Next Article in Journal
Development of SNP, KASP, and SSR Markers by BSR-Seq Technology for Saturation of Genetic Linkage Map and Efficient Detection of Wheat Powdery Mildew Resistance Gene Pm61
Next Article in Special Issue
Endoplasmic Reticulum Stress and Unfolded Protein Response in Breast Cancer: The Balance between Apoptosis and Autophagy and Its Role in Drug Resistance
Previous Article in Journal
Parkin Interacts with Apoptosis-Inducing Factor and Interferes with Its Translocation to the Nucleus in Neuronal Cells
Previous Article in Special Issue
A Novel Insight on Endotyping Heterogeneous Severe Asthma Based on Endoplasmic Reticulum Stress: Beyond the “Type 2/Non-Type 2 Dichotomy”
Article Menu
Issue 3 (February-1) cover image

Export Article

Open AccessReview
Int. J. Mol. Sci. 2019, 20(3), 749;

Hypoxia Induced ER Stress Response as an Adaptive Mechanism in Cancer

Department of Pharmacology, JSS College of Pharmacy, Ooty 643001, India
Centre for Cancer Biology, University of South Australia and SA Patholology, Adelaide 5001, Australia
Laboratory of NF-κB Signaling, Institute of Molecular and Cell Biology (IMCB), Proteos 138673, Singapore
Cologne Excellence Cluster on Cellular Stress Responses in Aging-Associated Diseases (CECAD), University of Cologne, 50931 Cologne, Germany
Author to whom correspondence should be addressed.
Received: 11 January 2019 / Revised: 23 January 2019 / Accepted: 29 January 2019 / Published: 11 February 2019
(This article belongs to the Special Issue Endoplasmic Reticulum Stress and Unfolded Protein Response)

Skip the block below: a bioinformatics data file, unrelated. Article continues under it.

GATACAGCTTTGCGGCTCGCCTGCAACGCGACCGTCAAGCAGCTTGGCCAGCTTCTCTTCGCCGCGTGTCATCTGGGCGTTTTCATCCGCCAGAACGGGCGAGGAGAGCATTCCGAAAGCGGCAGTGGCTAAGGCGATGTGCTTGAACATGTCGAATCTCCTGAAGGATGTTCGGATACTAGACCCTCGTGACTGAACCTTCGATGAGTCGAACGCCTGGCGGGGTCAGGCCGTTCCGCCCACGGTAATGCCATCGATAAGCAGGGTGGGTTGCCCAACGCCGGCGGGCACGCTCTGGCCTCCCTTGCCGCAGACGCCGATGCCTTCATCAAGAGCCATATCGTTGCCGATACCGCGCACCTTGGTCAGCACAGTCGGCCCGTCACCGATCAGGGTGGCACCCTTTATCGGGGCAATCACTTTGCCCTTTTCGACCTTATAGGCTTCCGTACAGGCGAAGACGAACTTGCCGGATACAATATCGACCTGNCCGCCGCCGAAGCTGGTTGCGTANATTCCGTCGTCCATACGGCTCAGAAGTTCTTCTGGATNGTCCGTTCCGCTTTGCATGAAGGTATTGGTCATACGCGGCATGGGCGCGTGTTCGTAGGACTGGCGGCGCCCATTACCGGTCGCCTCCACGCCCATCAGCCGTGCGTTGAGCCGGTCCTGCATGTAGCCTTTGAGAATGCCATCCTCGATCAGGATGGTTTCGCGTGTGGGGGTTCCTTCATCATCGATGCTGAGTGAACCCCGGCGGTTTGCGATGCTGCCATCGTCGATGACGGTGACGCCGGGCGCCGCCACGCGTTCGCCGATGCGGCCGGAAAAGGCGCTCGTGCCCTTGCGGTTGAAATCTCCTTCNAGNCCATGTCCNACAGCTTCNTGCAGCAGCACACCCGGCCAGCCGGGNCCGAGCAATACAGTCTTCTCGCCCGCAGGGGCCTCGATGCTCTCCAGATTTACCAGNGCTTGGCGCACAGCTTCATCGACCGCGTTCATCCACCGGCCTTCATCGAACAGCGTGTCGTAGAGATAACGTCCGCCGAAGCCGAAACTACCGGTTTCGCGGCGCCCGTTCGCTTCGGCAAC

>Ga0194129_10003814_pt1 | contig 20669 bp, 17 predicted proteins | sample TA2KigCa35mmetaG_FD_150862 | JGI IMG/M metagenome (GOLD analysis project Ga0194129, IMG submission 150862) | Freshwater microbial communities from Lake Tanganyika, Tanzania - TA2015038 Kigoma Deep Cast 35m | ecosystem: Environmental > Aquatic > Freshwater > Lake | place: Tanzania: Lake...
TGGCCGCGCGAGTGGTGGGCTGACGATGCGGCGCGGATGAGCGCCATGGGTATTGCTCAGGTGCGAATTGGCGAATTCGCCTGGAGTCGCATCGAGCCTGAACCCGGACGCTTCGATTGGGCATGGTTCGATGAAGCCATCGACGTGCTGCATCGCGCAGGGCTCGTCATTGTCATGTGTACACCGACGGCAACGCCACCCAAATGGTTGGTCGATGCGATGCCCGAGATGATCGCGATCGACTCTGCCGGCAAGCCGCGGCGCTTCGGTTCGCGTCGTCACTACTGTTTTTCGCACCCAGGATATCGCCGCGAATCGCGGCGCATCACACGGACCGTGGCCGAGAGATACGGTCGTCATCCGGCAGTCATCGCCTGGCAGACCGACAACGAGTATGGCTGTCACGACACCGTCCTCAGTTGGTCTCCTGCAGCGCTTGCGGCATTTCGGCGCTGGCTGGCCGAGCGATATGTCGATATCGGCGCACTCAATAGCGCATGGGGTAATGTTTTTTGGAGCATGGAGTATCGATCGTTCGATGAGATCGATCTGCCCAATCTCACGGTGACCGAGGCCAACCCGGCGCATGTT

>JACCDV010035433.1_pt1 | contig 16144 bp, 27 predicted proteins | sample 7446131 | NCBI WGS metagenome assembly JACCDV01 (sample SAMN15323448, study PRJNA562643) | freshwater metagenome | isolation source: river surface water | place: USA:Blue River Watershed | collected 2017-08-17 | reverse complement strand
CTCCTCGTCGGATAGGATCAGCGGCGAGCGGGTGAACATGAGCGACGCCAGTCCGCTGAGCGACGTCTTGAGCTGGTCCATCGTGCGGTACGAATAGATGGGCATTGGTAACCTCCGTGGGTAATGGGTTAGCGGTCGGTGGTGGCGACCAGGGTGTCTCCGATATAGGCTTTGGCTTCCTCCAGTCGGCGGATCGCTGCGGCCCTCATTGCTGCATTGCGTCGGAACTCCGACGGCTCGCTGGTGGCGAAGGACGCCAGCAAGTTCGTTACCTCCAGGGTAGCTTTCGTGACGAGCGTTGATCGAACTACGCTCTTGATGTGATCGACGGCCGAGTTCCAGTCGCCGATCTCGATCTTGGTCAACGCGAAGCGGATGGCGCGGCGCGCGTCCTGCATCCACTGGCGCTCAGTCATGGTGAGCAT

Full-Text   |   PDF [785 KB, uploaded 11 February 2019]   |  


It is evident that regions within tumors are deprived of oxygen, which makes the microenvironment hypoxic. Cancer cells experiencing hypoxia undergo metabolic alterations and cytoprotective adaptive mechanisms to survive such stringent conditions. While such mechanisms provide potential therapeutic targets, the mechanisms by which hypoxia regulates adaptive responses—such as ER stress response, unfolded protein response (UPR), anti-oxidative responses, and autophagy—remain elusive. In this review, we summarize the complex interplay between hypoxia and the ER stress signaling pathways that are activated in the hypoxic microenvironment of the tumors. View Full-Text
Keywords: hypoxia; endoplasmic reticulum; UPR; cancer; HIF-1; stress-response hypoxia; endoplasmic reticulum; UPR; cancer; HIF-1; stress-response

Figure 1

This is an open access article distributed under the Creative Commons Attribution License which permits unrestricted use, distribution, and reproduction in any medium, provided the original work is properly cited (CC BY 4.0).

Share & Cite This Article

MDPI and ACS Style

Chipurupalli, S.; Kannan, E.; Tergaonkar, V.; D’Andrea, R.; Robinson, N. Hypoxia Induced ER Stress Response as an Adaptive Mechanism in Cancer. Int. J. Mol. Sci. 2019, 20, 749.

Show more citation formats Show less citations formats

Note that from the first issue of 2016, MDPI journals use article numbers instead of page numbers. See further details here.

Related Articles

Article Metrics

Article Access Statistics



[Return to top]
Int. J. Mol. Sci. EISSN 1422-0067 Published by MDPI AG, Basel, Switzerland RSS E-Mail Table of Contents Alert
Back to Top